Although several factors are considered necessary for its efficacy, the diet's exact mechanism of action has not yet been determined. It is known that a high level of ketosis must be reached. Traditionally, ketosis has been monitored by measuring urinary acetoaeetate. Measurement of blood ketones (eg, p-hydroxybutyrate) may give a more accurate picture of ketosis level although this is not feasible for routine outpatient care.
Strict adherence to the diet is essential since only a small variation in dietary intake can affect the maintenance of ketosis and thus seizure control. Food is usually divided into three meals per day. Intake between meals is restricted to those foods that provide little or no carbohydrates. These include sugar-free fruit-llavored drinks made w ith saccharin, sugar-free soda, water, or measured amounts of nuts or olives. The diet must be supplemented with a multivitamin and multimineral supplement as well as additional calcium. The carbohydrate content of all medications must be determined and calculated as part of the total carbohydrate content of the diet.'1
Table 30-1 describes variations of the ketogenic diet. There are two broad categories of ketogenic diets, based on the predominant fat source, either medium chain triglyceride oil or long chain dietary fats (cream, butter, oil. and margarine).
Table 30-1. Ketogenic Diet Variations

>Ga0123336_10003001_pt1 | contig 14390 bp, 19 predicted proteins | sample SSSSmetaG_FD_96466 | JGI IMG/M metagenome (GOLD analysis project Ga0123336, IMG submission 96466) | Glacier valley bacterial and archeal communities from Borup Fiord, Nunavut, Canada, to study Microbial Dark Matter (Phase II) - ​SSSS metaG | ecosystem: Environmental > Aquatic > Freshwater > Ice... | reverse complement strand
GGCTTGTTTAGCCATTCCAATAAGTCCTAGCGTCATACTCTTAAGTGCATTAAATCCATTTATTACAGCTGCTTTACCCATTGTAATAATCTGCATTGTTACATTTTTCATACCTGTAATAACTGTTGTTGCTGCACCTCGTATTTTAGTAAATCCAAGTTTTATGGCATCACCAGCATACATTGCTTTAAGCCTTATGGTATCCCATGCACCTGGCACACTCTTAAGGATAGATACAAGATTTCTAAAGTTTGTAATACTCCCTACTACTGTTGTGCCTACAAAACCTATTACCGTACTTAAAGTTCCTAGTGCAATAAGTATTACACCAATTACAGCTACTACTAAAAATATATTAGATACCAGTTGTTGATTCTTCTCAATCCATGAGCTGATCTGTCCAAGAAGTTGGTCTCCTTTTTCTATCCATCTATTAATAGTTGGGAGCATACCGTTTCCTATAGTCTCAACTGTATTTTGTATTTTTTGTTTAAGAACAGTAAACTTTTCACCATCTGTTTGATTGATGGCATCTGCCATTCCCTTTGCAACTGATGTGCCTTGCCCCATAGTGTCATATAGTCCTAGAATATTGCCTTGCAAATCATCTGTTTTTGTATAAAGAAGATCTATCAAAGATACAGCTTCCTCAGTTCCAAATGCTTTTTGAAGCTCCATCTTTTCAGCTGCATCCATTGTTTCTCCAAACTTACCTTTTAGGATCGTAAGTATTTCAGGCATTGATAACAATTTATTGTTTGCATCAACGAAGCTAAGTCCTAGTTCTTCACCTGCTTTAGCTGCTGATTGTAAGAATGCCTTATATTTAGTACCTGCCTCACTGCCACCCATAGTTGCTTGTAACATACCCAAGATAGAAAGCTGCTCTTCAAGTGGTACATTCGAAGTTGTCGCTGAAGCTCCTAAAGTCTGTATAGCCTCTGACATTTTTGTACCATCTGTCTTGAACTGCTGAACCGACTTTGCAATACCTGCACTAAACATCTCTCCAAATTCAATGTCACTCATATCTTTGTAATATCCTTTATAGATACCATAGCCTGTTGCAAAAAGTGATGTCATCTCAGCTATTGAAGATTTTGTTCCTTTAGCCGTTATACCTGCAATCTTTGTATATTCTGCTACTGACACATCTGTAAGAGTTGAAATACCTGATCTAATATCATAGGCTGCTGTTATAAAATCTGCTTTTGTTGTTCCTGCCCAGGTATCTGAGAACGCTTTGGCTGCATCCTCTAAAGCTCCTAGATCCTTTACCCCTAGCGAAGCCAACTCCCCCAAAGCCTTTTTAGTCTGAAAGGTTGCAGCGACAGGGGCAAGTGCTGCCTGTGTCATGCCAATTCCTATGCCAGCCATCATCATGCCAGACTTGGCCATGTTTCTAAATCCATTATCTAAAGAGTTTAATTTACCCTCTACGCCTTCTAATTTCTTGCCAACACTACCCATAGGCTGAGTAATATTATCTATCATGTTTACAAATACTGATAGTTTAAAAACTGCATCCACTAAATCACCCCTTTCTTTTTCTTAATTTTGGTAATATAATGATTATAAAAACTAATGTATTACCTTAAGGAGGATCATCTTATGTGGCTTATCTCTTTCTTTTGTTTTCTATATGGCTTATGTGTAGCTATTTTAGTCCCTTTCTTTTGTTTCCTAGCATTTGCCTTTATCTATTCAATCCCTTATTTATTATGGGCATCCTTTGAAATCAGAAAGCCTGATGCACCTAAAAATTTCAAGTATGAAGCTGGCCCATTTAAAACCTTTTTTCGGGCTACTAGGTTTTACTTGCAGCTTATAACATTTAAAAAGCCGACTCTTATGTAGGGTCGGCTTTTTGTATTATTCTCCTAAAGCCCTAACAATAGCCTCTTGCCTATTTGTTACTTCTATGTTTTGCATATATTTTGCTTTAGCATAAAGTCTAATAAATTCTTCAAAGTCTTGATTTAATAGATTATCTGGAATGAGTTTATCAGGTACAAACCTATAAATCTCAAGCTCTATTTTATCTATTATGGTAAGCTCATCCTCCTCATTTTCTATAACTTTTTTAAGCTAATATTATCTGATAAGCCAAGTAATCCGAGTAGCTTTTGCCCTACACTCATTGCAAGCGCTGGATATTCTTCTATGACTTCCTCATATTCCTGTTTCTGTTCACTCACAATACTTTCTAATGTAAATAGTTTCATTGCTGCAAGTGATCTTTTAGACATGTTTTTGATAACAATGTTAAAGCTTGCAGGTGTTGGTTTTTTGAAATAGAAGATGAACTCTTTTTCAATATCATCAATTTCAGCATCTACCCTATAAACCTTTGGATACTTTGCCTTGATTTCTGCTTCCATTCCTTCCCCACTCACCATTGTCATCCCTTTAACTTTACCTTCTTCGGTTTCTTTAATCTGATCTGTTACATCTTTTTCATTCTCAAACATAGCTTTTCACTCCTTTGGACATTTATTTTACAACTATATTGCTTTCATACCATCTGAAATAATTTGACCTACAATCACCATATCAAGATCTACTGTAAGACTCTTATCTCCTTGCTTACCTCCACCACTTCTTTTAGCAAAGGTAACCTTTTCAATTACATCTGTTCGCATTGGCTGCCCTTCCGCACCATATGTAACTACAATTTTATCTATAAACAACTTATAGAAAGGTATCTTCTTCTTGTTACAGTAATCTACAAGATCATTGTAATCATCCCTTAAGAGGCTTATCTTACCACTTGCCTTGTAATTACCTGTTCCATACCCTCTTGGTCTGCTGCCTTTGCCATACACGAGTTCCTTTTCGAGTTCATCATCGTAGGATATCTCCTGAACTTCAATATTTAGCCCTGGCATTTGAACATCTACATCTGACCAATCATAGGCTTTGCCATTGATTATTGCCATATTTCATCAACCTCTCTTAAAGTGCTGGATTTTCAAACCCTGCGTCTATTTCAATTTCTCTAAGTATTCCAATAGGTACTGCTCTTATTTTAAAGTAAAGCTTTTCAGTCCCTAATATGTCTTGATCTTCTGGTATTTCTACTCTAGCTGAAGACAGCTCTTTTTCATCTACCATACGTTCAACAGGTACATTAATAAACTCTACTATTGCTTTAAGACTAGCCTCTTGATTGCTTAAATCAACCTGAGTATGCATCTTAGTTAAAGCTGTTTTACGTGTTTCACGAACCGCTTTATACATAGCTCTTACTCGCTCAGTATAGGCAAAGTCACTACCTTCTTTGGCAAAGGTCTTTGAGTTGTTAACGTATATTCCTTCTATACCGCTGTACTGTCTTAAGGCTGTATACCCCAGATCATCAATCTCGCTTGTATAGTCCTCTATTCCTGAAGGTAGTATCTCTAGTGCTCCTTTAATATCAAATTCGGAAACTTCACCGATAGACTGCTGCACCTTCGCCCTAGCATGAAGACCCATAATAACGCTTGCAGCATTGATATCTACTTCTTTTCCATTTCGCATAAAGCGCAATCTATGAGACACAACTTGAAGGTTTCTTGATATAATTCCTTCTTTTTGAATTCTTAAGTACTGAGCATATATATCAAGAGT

MCT Oil Diet
Cream Diet (Traditional Diet)
Introduced in 1971 by Huttenlocher6
Introduced in 1921 by Wilder7
Fat source MCT oil (60% of kcal) Long chain fat
kcal content RDA for age
75-80% of either
RDA or typical intake Restricted
Restricted only if necessary
Initiation of diet After 3 large urinary ketone readings
After 1 large urinary ketone reading
MCT = medium chain triglyceride; RDA = Recommended Dietary Allowance.
Diet initiation is best done in an inpatient setting, due to the real potential for hypoglycemia, dehydration, and acidosis. The child is fasted until urinary ketones, measured as acetoacetic acid on urinary dipsticks, are large (80 to 160 mg/dL). This usually occurs in 24 to 36 hours. Eggnog (composed of heavy cream, pasteurized egg. and artificial sweetener and flavoring) is given for the first 1 to 2 days to allow tolerance to develop to the high fat content of the diet. One-third of the estimated energy needs are given on the first day. and two-thirds on the second day. Once the full amount of calories are reached, either eggnog or real food may be served.
Meal plans are calculated to provide the determined amounts of carbohydrate, protein, and fat per meal according to their individual diet prescription (see instructions on calculating the diet prescription, below). This relationship of grams of fat to grams of protein plus carbohydrates is the ketogenic ratio. A ketogenic diet will typically have a 4:1 or 3:1 ratio. In a 4:1 ratio, there is four times as much fat as protein and carbohydrate. Computer programs are available for calculating meal plans. Table 30-2 illustrates a typical meal plan for a day on the ketogenic diet.
One of the attractions of the ketogenic diet is that its use may allow the reduction or discontinuation of antiepileptic medications, drugs that may have adverse side effects.
Table 30-2. Typical Day's Menu for an 8-Year-Old Boy
Diet: 1885 kcal 62.8 g Fat 8.5 g Protein 7 g Carbohydrate
57 g egg 47 g orange 51 g butter 55 g heavy cream
25 g cheese 72 g broccoli 35 g oil
55 g heavy cream
67 g hot dog 27 g grapes 35 g mayonnaise 50 g heavy cream
Nonetheless, the diet itself may result in a number of short-term and long-term complications for which all patients should be carefully monitored.4-8 y Table 30-3 reviews common possible side effects of ketogenic diet therapy and suggests steps for their prevention or treatment.
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